A long standing Route 66 icon, the Rialto Theatre in South Pasadena, California, has closed its doors after 81 years, shutting out its customers, but probably not its ghosts.
The historic theatre, built in 1924 in a Spanish Baroque design with Egyptian touches, the theatre seated 1200 people and included ten dressing rooms, a scenic loft, an orchestra pit and a deep stage. The décor featured picture tiles, colorful stenciling, and plaster ornaments, such as harpies (half woman, half vulture), and mythical gargoyles.
On its opening night of October 17, 1925, an organist played its large Wurlitzer organ and the Rialto orchestra accompanied the world premier of the Picture "What Happened To Jones?" Prior to the premier movie, customers were entertained with Vaudeville acts and trapeze artists. Admission was .30 cents. When the depression started, the theatre survived by offering prizes to entice its customers and made it through the hard times.
When Vaudeville lost popularity in the 1930’s, three-act prologues were presented prior to the feature film. It was also during this decade that the theatre suffered a backstage fire which temporarily closed its doors. After it reopened, live theatre never returned to the stage.
Over the years, the theater was sold, along with many of its fixtures, including its historic Wurlitzer organ.
By the 1960’s the single screen theatre was showing more niche movies, including silent films. The theatre suffered another fire in 1968, but was restored once again and survived.
After the classic Rocky Horror Picture Show came out in 1975, it started a three decade run at the old theatre, being shown every Saturday night at midnight for years, before it, too, lost popularity and was then only shown on a monthly basis.
In July, 1976, the operations of the theatre were taken over by the Landmark Corporation under a 100 year lease of the building. However, soon after they took over, redevelopment in posed the threat of tearing down the legendary movie house. Locals protested and the Rialto was soon listed on the National Register of Historic Places in 1978.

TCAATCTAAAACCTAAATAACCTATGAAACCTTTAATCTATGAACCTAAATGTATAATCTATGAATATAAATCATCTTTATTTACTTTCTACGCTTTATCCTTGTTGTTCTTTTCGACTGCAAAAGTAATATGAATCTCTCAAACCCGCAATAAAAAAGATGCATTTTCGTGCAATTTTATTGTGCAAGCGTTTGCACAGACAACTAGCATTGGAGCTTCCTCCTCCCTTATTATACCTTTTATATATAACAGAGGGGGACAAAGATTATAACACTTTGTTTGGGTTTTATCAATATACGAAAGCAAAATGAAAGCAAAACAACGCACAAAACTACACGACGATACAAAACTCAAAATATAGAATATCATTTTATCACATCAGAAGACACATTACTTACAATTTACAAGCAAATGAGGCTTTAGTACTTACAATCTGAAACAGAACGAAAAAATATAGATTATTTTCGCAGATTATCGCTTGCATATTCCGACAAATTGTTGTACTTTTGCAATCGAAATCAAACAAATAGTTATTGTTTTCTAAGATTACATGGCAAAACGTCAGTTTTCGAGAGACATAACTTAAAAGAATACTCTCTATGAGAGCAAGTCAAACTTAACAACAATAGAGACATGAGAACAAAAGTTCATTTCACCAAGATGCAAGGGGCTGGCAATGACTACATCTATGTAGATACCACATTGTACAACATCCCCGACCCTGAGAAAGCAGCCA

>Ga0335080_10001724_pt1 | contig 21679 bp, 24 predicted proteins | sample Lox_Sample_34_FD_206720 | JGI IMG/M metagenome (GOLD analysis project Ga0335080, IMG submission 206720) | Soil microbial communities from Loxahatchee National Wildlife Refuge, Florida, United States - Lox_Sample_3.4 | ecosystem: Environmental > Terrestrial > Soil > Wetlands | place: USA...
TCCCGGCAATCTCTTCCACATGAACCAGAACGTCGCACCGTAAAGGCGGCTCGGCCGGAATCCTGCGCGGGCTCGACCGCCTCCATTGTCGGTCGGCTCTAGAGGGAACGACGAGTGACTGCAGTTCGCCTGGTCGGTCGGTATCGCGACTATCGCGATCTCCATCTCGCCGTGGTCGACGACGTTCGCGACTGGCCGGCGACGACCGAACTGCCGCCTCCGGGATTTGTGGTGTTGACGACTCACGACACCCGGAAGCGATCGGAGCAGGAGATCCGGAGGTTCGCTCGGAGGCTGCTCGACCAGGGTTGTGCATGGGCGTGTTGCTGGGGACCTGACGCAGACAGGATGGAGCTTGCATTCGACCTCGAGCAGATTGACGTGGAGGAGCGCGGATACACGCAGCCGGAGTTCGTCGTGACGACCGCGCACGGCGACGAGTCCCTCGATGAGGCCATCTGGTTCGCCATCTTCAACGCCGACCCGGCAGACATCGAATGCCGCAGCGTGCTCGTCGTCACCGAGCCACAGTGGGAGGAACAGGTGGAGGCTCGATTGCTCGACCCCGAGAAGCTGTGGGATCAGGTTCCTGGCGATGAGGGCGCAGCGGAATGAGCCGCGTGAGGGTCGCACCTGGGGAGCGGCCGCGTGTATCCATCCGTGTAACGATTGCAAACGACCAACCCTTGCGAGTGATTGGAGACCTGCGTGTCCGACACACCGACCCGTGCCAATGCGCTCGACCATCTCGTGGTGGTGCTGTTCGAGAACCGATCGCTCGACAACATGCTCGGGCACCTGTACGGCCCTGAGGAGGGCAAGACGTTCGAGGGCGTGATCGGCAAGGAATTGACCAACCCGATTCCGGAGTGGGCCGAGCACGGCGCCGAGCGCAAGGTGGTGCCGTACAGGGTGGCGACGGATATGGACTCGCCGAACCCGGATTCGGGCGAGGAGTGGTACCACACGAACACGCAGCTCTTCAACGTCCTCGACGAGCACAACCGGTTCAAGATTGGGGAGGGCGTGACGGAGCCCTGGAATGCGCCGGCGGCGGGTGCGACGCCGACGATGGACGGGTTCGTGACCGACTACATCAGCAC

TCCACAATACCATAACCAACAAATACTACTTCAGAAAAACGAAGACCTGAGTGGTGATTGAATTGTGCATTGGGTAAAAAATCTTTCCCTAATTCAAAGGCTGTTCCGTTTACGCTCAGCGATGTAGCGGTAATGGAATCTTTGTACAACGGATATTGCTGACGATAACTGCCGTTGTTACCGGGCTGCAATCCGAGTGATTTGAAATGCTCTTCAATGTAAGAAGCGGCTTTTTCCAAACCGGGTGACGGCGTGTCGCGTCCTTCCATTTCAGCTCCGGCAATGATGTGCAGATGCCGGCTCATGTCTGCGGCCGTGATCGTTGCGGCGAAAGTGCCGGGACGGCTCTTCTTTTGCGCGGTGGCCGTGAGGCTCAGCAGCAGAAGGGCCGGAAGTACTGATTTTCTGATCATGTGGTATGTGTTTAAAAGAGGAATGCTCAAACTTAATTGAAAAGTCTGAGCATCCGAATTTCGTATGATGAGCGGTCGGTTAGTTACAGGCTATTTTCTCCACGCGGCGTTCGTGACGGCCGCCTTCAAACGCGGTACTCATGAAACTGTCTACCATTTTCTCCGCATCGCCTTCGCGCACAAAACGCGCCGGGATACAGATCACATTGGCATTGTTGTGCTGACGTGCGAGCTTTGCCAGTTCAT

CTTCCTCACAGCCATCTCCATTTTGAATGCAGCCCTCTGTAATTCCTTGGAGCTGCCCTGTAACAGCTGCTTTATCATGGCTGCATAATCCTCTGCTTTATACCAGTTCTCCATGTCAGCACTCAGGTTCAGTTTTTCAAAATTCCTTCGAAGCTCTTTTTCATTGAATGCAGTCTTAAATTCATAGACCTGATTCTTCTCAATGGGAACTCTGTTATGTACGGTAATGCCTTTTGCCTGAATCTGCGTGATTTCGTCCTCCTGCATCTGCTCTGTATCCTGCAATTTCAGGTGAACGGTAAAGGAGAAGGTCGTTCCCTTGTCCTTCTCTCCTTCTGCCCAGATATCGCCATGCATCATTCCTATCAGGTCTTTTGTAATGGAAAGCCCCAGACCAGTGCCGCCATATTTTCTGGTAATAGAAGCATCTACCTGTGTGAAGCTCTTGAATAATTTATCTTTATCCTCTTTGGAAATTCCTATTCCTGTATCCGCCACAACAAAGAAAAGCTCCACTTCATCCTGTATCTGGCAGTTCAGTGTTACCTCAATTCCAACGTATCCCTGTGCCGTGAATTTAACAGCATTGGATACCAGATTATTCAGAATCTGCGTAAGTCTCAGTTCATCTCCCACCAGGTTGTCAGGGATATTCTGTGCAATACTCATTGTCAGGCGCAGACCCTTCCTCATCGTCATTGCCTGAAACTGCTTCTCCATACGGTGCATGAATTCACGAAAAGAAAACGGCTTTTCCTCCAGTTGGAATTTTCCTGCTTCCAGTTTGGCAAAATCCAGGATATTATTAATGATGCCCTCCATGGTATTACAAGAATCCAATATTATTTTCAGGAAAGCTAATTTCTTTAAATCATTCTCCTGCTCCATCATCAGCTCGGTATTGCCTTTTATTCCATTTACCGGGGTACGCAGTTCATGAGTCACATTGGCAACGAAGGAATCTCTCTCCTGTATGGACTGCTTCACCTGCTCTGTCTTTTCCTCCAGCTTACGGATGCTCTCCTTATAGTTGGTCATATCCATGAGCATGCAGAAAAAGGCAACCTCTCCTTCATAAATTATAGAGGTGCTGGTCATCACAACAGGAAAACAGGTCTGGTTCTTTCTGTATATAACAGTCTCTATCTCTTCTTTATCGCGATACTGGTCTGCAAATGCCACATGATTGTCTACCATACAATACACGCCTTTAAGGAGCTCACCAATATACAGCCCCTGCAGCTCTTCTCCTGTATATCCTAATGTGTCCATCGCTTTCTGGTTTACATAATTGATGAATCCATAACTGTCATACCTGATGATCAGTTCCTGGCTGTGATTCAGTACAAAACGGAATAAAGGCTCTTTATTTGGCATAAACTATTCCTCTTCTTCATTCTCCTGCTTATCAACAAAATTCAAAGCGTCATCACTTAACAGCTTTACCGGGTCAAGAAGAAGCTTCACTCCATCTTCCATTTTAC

In the 1970's and 80's the Rialto began to host some concerts and soon began to run more mainstream movies, in the hopes of drawing more customers.
But, before long multiplex theaters began to sprout up all over the area and in the meantime, the Rialto was continuing to deteriorate. Discussions began in the 1990’s to complete renovate the theater to either return it to its former glory or split it up into a multiplex. However, in 2000, Landmark's parent company, Silver Cinemas, declared bankruptcy, and there were no funds for renovation.
Although one of the finest and least adulterated theaters in the greater Los Angeles area, its carpets were frayed, its paint chipped, and its velvet seats fading. Customers may have remembered the aging movie house with fondness, but they chose to patronize the more modern multiplexes with their large parking lots, comfortable seating, and choices of movies.
Though the Rialto Theatre survived the death of vaudeville, two fires and threats of demolition and conversion to a parking lot, it finally succumbed to low ticket sales and sadly,
Because it’s on the national Register of Historic Places, the building will be saved from demolition. It’s future; however, remains unknown. A yet unapproved re-development plan is in the works, but as of this writing, the building’s future is unknown.